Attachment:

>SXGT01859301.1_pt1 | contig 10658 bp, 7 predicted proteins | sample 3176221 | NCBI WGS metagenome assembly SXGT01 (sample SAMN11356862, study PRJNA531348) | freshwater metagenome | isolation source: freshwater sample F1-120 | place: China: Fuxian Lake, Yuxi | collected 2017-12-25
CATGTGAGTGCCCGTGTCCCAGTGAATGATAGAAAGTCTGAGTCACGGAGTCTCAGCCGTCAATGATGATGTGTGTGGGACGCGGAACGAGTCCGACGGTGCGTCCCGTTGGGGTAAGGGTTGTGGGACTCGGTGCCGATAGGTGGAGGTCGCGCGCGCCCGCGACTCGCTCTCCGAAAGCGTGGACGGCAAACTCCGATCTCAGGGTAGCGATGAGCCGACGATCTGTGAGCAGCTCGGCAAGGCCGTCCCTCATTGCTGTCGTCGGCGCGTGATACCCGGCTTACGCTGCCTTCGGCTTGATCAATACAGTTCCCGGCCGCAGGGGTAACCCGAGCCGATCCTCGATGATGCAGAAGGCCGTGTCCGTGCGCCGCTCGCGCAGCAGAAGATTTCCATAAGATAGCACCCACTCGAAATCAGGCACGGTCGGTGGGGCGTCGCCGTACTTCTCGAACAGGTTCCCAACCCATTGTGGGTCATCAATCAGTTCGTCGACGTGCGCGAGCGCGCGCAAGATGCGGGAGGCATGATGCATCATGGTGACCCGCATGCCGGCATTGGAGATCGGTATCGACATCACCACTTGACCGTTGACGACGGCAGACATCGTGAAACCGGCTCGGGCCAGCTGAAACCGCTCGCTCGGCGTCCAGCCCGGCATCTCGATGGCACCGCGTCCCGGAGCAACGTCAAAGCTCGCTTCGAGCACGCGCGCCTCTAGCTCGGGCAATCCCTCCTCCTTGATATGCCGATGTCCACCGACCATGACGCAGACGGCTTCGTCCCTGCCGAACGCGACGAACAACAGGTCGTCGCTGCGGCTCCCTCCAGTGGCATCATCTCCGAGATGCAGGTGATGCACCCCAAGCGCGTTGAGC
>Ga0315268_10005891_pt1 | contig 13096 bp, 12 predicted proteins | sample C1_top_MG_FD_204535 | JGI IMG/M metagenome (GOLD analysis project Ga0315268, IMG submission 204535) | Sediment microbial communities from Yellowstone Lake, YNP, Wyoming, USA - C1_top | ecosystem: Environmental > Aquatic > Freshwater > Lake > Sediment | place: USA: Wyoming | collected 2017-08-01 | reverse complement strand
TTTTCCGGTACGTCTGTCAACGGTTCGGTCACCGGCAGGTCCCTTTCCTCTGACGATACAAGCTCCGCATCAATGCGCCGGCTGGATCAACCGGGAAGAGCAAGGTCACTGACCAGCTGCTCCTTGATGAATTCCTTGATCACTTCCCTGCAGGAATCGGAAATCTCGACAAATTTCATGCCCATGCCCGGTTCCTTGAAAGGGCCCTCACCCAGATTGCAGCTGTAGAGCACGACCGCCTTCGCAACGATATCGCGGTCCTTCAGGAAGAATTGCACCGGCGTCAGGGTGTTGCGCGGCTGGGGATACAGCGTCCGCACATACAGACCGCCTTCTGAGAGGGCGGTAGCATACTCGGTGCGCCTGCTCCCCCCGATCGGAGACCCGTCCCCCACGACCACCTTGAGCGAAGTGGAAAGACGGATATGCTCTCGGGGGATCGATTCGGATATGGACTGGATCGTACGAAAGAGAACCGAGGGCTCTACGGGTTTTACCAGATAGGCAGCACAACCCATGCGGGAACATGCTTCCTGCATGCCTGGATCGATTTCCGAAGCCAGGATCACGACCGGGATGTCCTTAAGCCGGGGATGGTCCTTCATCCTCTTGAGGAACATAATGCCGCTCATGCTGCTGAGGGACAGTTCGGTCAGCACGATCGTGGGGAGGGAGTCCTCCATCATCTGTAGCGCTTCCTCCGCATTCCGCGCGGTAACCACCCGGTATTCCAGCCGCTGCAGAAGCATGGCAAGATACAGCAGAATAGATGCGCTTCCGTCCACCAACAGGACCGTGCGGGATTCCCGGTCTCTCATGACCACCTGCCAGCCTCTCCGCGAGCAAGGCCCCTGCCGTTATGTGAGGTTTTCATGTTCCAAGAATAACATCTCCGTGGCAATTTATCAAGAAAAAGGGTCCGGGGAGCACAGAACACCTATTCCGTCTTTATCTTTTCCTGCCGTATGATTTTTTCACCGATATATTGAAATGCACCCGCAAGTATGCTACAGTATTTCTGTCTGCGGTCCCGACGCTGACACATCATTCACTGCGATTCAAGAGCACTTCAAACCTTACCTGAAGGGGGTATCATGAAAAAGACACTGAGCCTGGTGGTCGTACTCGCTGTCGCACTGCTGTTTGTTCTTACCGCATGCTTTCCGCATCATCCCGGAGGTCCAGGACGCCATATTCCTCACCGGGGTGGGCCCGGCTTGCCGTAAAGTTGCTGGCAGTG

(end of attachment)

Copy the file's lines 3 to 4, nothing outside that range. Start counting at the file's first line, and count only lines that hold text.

>Ga0315268_10005891_pt1 | contig 13096 bp, 12 predicted proteins | sample C1_top_MG_FD_204535 | JGI IMG/M metagenome (GOLD analysis project Ga0315268, IMG submission 204535) | Sediment microbial communities from Yellowstone Lake, YNP, Wyoming, USA - C1_top | ecosystem: Environmental > Aquatic > Freshwater > Lake > Sediment | place: USA: Wyoming | collected 2017-08-01 | reverse complement strand
TTTTCCGGTACGTCTGTCAACGGTTCGGTCACCGGCAGGTCCCTTTCCTCTGACGATACAAGCTCCGCATCAATGCGCCGGCTGGATCAACCGGGAAGAGCAAGGTCACTGACCAGCTGCTCCTTGATGAATTCCTTGATCACTTCCCTGCAGGAATCGGAAATCTCGACAAATTTCATGCCCATGCCCGGTTCCTTGAAAGGGCCCTCACCCAGATTGCAGCTGTAGAGCACGACCGCCTTCGCAACGATATCGCGGTCCTTCAGGAAGAATTGCACCGGCGTCAGGGTGTTGCGCGGCTGGGGATACAGCGTCCGCACATACAGACCGCCTTCTGAGAGGGCGGTAGCATACTCGGTGCGCCTGCTCCCCCCGATCGGAGACCCGTCCCCCACGACCACCTTGAGCGAAGTGGAAAGACGGATATGCTCTCGGGGGATCGATTCGGATATGGACTGGATCGTACGAAAGAGAACCGAGGGCTCTACGGGTTTTACCAGATAGGCAGCACAACCCATGCGGGAACATGCTTCCTGCATGCCTGGATCGATTTCCGAAGCCAGGATCACGACCGGGATGTCCTTAAGCCGGGGATGGTCCTTCATCCTCTTGAGGAACATAATGCCGCTCATGCTGCTGAGGGACAGTTCGGTCAGCACGATCGTGGGGAGGGAGTCCTCCATCATCTGTAGCGCTTCCTCCGCATTCCGCGCGGTAACCACCCGGTATTCCAGCCGCTGCAGAAGCATGGCAAGATACAGCAGAATAGATGCGCTTCCGTCCACCAACAGGACCGTGCGGGATTCCCGGTCTCTCATGACCACCTGCCAGCCTCTCCGCGAGCAAGGCCCCTGCCGTTATGTGAGGTTTTCATGTTCCAAGAATAACATCTCCGTGGCAATTTATCAAGAAAAAGGGTCCGGGGAGCACAGAACACCTATTCCGTCTTTATCTTTTCCTGCCGTATGATTTTTTCACCGATATATTGAAATGCACCCGCAAGTATGCTACAGTATTTCTGTCTGCGGTCCCGACGCTGACACATCATTCACTGCGATTCAAGAGCACTTCAAACCTTACCTGAAGGGGGTATCATGAAAAAGACACTGAGCCTGGTGGTCGTACTCGCTGTCGCACTGCTGTTTGTTCTTACCGCATGCTTTCCGCATCATCCCGGAGGTCCAGGACGCCATATTCCTCACCGGGGTGGGCCCGGCTTGCCGTAAAGTTGCTGGCAGTG